Mines close for a second day due to load-shedding
Companies are concerned about safety due to uncertainty about power supply
Most of SA’s underground mines suspended work for a second shift due to uncertainty about electricity supply from Eskom, which is struggling to keep its power plants operational.
On Monday night, SA’s gold, platinum and diamond underground mines were forced to suspend operations because of an unprecedented reduction of 6,000MW by the state-owned power monopoly as technical issues and heavy rain affected its plants.
As the constraints eased on Tuesday morning, with Eskom reducing its cuts to 4,000MW, most underground mines opted to keep tens of thousands of underground miners on the surface rather than risk having them trapped underground.
Harmony Gold extended the halting of its nine mines on Tuesday after Eskom asked the mining industry to curtail electricity consumption.
“We will resume shifts as soon as Eskom is able to provide us with the assurance that power supply will be more reliable,” said Harmony CEO Peter Steenkamp.
Impala Platinum kept its day shift on the surface doing health and safety drills rather than send them underground, said spokesperson Johan Theron, noting the day shift usually went underground early in the morning and it was not clear at that point what the outlook for power supply was.
Implats, the world’s third-largest source of mined platinum, normally use 400MW at its Rustenburg mines, the heart of the company.
When stage 6 load-shedding was introduced on Monday evening, electricity supply to Implats was cut to 55MW, allowing the company to keep essential parts of its business working, but not enough to allow for hoisting ore, milling, concentrating or smelting.
The supply was raised to 105MW on Tuesday morning, insufficient for Implats to feel comfortable about sending its workforce underground. During the day, electricity supply was raised to 280MW, and the company would send the night shift underground on Tuesday night, Theron said.
We complied with the load-shedding requirements yesterday with minimal production impactChris Nthite, AngloGold Ashanti spokesperson
Sibanye-Stillwater, the world’s biggest platinum miner and second-largest source of platinum group metals, as well as a major source of SA gold, also shut its mines overnight on Monday and did not send the morning shift down at 4am.
Sibanye was due to send the afternoon and night shifts underground because Eskom has returned to stage 4 load-shedding, providing enough power to operate the mines and limited surface infrastructure, said spokesperson James Wellsted.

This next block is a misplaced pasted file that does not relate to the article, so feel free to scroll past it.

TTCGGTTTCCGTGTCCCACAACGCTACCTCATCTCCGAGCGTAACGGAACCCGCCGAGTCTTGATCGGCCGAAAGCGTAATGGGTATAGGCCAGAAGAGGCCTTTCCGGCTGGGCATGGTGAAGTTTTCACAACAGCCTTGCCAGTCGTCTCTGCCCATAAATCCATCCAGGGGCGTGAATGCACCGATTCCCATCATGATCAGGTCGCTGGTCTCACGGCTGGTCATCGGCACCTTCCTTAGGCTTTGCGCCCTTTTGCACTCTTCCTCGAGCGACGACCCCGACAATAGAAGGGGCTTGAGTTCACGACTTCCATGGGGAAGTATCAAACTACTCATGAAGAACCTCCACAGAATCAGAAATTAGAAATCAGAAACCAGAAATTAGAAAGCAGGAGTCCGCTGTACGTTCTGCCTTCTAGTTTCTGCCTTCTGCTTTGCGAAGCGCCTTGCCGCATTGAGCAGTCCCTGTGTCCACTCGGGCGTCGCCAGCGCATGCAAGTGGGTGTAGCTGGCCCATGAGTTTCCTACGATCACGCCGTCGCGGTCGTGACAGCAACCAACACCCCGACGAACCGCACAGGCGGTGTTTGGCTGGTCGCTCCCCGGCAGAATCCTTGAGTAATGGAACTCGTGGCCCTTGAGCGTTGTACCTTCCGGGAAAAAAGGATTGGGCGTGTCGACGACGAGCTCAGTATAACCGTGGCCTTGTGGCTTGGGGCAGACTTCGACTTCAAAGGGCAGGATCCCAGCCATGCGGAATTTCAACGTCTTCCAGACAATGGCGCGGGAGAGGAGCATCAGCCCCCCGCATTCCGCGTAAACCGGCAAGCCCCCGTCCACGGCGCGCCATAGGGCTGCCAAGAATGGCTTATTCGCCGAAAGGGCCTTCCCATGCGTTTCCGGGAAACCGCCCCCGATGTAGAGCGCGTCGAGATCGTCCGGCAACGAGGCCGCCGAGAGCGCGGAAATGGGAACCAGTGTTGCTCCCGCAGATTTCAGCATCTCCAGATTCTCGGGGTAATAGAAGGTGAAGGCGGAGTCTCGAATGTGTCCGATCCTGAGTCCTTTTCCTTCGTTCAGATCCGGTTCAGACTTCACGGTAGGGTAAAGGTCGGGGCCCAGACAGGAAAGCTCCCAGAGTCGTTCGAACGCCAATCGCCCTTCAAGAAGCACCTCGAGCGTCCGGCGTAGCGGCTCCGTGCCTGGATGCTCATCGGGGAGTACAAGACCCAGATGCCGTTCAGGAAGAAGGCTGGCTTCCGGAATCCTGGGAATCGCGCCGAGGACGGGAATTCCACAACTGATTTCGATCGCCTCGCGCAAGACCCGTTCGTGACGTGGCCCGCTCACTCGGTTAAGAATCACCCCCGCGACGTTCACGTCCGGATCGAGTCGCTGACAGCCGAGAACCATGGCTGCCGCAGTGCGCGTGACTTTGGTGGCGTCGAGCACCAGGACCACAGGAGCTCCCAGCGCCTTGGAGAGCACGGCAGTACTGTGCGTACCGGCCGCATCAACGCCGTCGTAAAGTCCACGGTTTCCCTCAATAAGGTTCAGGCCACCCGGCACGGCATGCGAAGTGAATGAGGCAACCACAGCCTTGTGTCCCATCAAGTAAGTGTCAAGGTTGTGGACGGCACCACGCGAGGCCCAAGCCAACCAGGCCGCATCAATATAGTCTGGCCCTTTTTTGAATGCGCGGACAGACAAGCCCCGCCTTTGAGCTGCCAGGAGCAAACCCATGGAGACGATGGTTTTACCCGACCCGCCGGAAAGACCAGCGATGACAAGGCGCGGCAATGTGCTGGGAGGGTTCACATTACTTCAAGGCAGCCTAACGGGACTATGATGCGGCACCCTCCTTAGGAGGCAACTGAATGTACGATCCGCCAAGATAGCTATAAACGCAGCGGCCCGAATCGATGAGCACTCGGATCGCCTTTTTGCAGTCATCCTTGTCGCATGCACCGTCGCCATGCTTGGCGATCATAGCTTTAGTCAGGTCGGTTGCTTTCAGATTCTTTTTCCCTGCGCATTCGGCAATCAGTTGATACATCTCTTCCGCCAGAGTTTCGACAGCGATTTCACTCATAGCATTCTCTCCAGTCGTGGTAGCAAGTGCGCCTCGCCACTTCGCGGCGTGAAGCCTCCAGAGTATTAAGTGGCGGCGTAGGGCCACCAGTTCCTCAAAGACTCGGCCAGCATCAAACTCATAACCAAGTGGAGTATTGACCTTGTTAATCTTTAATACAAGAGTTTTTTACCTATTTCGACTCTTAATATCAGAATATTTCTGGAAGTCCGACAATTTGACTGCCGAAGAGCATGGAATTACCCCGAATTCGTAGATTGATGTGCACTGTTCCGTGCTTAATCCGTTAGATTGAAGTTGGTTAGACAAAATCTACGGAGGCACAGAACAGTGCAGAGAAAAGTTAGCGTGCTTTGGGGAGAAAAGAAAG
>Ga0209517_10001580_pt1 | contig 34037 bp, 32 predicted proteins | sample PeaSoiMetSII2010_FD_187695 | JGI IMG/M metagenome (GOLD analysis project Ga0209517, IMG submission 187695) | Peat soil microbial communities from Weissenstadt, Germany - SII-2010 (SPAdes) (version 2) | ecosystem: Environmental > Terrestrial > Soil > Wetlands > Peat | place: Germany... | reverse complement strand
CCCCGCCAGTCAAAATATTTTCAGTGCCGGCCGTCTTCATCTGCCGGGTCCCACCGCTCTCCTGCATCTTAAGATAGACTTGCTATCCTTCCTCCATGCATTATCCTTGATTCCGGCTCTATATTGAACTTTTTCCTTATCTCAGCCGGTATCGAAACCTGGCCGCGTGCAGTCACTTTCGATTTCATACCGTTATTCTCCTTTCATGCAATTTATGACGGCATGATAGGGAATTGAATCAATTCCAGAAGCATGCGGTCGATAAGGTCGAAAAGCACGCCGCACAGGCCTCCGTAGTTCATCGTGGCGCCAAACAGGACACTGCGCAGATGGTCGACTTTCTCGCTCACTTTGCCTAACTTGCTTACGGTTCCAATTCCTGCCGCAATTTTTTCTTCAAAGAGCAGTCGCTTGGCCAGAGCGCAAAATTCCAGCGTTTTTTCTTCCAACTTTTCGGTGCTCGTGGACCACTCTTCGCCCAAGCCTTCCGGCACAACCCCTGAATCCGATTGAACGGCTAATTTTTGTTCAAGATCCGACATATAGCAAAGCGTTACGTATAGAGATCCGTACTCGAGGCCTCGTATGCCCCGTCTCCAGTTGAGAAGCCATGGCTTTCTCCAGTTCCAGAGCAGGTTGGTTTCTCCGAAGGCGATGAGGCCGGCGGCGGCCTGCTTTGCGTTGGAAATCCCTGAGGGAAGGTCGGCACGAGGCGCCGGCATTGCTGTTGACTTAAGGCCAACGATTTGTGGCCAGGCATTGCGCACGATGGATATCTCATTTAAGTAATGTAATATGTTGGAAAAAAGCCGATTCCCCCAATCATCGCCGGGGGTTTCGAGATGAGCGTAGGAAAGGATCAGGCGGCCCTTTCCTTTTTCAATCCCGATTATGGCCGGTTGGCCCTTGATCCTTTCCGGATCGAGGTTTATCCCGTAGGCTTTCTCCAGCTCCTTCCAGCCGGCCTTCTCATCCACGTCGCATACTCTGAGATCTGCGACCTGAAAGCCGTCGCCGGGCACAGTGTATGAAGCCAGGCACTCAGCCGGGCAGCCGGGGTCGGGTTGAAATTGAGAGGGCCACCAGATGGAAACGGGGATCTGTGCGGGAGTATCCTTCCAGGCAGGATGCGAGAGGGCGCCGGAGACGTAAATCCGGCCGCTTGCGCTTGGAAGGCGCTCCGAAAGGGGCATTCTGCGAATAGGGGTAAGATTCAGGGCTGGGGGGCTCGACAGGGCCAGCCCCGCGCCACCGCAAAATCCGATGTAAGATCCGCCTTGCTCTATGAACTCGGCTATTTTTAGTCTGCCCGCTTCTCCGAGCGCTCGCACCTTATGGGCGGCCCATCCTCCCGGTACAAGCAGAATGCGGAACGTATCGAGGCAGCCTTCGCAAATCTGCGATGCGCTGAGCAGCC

AngloGold Ashanti, which is selling its last remaining SA mine, Mponeng, the world’s deepest at 4km below ground, also kept workers on the surface on Monday night.
“We complied with the load-shedding requirements yesterday with minimal production impact,” said spokesperson Chris Nthite.
“Today (Tuesday) Mponeng is operating, and we are complying with the stage 4 load curtailment requirements. We are able to switch off some of the less critical loads without major impact on safety and operations,” he said.
“These entail shedding surface mills that process marginal material and underground measures including reductions in pumping and rock hoisting. It is still early days to determine production impact at this stage.”
On Tuesday Merafe Resources, a junior empowerment partner in a chrome joint venture with Glencore, warned its shareholders that stage 4 and stage 6 load-shedding, alongside the challenging economic environment, “is expected to have a negative impact on the future economic viability of some of the company’s operations and the wider ferroalloys sector in SA”.
Through its chrome business, which operates five ferrochrome smelters, 22 ferrochrome furnaces and eight mines, Merafe said it has made big investments over the last 10 years to modernise the operations in the face of rising operating and employment costs, worsened by the recent introduction of a carbon tax.
“The business continues to engage with all stakeholders to determine what measures can be implemented to help alleviate the significant external pressures facing the industry,” it said.
Anglo American Platinum (Amplats), the world’s second-largest platinum miner, declined to be specific about the operational consequences of Eskom’s limited power supply apart from conceding its operations have been affected.
Amplats’s Mogalakwena opencast mine, the world’s most profitable platinum mine, will be barely affected by the electricity shortage as it does not need hoisting, cooling and ventilation as underground mines do.
However, its processing plants will probably have to adjust production in line with most in the industry. The company has kept its full-year production target intact at between 2-million ounces and 2.1-million ounces of platinum.
The power cuts by Eskom will give renewed impetus to companies such as Sibanye, Amplats, Gold Fields and Harmony to secure regulatory permission for alternative sources of electricity.
Most large mining companies have submitted applications for large solar arrays to supply their operations, providing clean, cheap power as SA now faces carbon taxes and rapidly increasing electricity costs.
The Minerals Council SA has stated electricity prices have increased 523% since 2006, with a further 30% rise forecast over the next three years as Eskom contends with R450bn of debt; ageing plants; poorly considered plans to purchase coal from small mining companies and traders rather than large, dedicated mines; and variable quality coal.
Mining companies said it is impossible to estimate the cost of the shutdowns because it is unclear how long the constrained power situation will last and how severe it will be, and the ability to treat stockpiled material.
• With Lisa Steyn